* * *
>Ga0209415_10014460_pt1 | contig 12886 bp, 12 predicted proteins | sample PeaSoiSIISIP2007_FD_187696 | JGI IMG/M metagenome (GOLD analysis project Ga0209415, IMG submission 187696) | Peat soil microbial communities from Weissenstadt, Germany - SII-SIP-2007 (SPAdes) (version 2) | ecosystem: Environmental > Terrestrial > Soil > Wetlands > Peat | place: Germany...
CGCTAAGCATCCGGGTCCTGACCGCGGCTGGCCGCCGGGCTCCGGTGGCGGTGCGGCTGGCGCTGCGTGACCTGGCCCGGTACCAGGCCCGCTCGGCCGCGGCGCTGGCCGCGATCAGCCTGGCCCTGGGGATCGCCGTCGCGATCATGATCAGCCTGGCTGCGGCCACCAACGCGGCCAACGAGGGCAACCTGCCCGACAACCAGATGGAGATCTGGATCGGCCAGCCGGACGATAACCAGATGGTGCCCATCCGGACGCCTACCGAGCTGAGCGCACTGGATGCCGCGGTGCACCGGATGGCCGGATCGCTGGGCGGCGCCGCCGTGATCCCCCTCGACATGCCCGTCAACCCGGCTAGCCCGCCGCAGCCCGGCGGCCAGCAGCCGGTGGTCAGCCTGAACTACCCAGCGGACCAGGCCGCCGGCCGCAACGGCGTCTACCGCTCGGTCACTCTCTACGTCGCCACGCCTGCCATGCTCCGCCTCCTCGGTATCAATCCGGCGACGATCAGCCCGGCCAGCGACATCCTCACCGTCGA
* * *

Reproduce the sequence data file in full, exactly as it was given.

>Ga0209415_10014460_pt1 | contig 12886 bp, 12 predicted proteins | sample PeaSoiSIISIP2007_FD_187696 | JGI IMG/M metagenome (GOLD analysis project Ga0209415, IMG submission 187696) | Peat soil microbial communities from Weissenstadt, Germany - SII-SIP-2007 (SPAdes) (version 2) | ecosystem: Environmental > Terrestrial > Soil > Wetlands > Peat | place: Germany...
CGCTAAGCATCCGGGTCCTGACCGCGGCTGGCCGCCGGGCTCCGGTGGCGGTGCGGCTGGCGCTGCGTGACCTGGCCCGGTACCAGGCCCGCTCGGCCGCGGCGCTGGCCGCGATCAGCCTGGCCCTGGGGATCGCCGTCGCGATCATGATCAGCCTGGCTGCGGCCACCAACGCGGCCAACGAGGGCAACCTGCCCGACAACCAGATGGAGATCTGGATCGGCCAGCCGGACGATAACCAGATGGTGCCCATCCGGACGCCTACCGAGCTGAGCGCACTGGATGCCGCGGTGCACCGGATGGCCGGATCGCTGGGCGGCGCCGCCGTGATCCCCCTCGACATGCCCGTCAACCCGGCTAGCCCGCCGCAGCCCGGCGGCCAGCAGCCGGTGGTCAGCCTGAACTACCCAGCGGACCAGGCCGCCGGCCGCAACGGCGTCTACCGCTCGGTCACTCTCTACGTCGCCACGCCTGCCATGCTCCGCCTCCTCGGTATCAATCCGGCGACGATCAGCCCGGCCAGCGACATCCTCACCGTCGA